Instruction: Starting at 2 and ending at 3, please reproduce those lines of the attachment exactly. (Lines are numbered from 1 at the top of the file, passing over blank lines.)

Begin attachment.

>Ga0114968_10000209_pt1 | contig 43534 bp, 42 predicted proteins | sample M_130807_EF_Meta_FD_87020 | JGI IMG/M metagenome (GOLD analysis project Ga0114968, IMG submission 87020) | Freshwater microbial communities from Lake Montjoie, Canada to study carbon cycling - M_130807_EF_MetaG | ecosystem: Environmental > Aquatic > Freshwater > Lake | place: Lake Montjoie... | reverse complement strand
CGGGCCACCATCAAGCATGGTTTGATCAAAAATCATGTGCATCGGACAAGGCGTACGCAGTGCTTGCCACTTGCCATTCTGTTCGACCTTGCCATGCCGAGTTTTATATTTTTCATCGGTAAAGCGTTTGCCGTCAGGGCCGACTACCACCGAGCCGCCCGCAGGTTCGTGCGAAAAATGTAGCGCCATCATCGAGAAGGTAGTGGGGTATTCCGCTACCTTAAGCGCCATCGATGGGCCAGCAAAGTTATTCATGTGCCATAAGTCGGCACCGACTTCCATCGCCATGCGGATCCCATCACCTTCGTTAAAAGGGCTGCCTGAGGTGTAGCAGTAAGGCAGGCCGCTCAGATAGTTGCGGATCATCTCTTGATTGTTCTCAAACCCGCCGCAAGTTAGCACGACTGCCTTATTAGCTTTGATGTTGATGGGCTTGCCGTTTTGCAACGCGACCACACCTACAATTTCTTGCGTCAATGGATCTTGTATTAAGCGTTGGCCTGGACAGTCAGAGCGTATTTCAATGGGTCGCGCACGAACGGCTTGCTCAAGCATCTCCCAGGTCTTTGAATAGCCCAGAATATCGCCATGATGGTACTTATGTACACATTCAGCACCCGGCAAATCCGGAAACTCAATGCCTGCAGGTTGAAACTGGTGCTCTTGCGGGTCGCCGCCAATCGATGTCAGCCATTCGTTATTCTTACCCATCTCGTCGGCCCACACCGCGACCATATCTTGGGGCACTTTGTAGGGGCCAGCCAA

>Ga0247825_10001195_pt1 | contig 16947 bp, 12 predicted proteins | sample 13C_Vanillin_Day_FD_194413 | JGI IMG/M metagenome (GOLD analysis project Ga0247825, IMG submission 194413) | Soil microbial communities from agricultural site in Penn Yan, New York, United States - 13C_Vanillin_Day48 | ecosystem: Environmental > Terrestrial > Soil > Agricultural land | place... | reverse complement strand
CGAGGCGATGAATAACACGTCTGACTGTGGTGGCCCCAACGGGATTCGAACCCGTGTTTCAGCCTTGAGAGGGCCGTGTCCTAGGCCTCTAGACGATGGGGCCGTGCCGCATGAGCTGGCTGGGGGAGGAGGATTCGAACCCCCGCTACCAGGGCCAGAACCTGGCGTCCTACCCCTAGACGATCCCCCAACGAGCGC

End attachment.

CGGGCCACCATCAAGCATGGTTTGATCAAAAATCATGTGCATCGGACAAGGCGTACGCAGTGCTTGCCACTTGCCATTCTGTTCGACCTTGCCATGCCGAGTTTTATATTTTTCATCGGTAAAGCGTTTGCCGTCAGGGCCGACTACCACCGAGCCGCCCGCAGGTTCGTGCGAAAAATGTAGCGCCATCATCGAGAAGGTAGTGGGGTATTCCGCTACCTTAAGCGCCATCGATGGGCCAGCAAAGTTATTCATGTGCCATAAGTCGGCACCGACTTCCATCGCCATGCGGATCCCATCACCTTCGTTAAAAGGGCTGCCTGAGGTGTAGCAGTAAGGCAGGCCGCTCAGATAGTTGCGGATCATCTCTTGATTGTTCTCAAACCCGCCGCAAGTTAGCACGACTGCCTTATTAGCTTTGATGTTGATGGGCTTGCCGTTTTGCAACGCGACCACACCTACAATTTCTTGCGTCAATGGATCTTGTATTAAGCGTTGGCCTGGACAGTCAGAGCGTATTTCAATGGGTCGCGCACGAACGGCTTGCTCAAGCATCTCCCAGGTCTTTGAATAGCCCAGAATATCGCCATGATGGTACTTATGTACACATTCAGCACCCGGCAAATCCGGAAACTCAATGCCTGCAGGTTGAAACTGGTGCTCTTGCGGGTCGCCGCCAATCGATGTCAGCCATTCGTTATTCTTACCCATCTCGTCGGCCCACACCGCGACCATATCTTGGGGCACTTTGTAGGGGCCAGCCAA

>Ga0247825_10001195_pt1 | contig 16947 bp, 12 predicted proteins | sample 13C_Vanillin_Day_FD_194413 | JGI IMG/M metagenome (GOLD analysis project Ga0247825, IMG submission 194413) | Soil microbial communities from agricultural site in Penn Yan, New York, United States - 13C_Vanillin_Day48 | ecosystem: Environmental > Terrestrial > Soil > Agricultural land | place... | reverse complement strand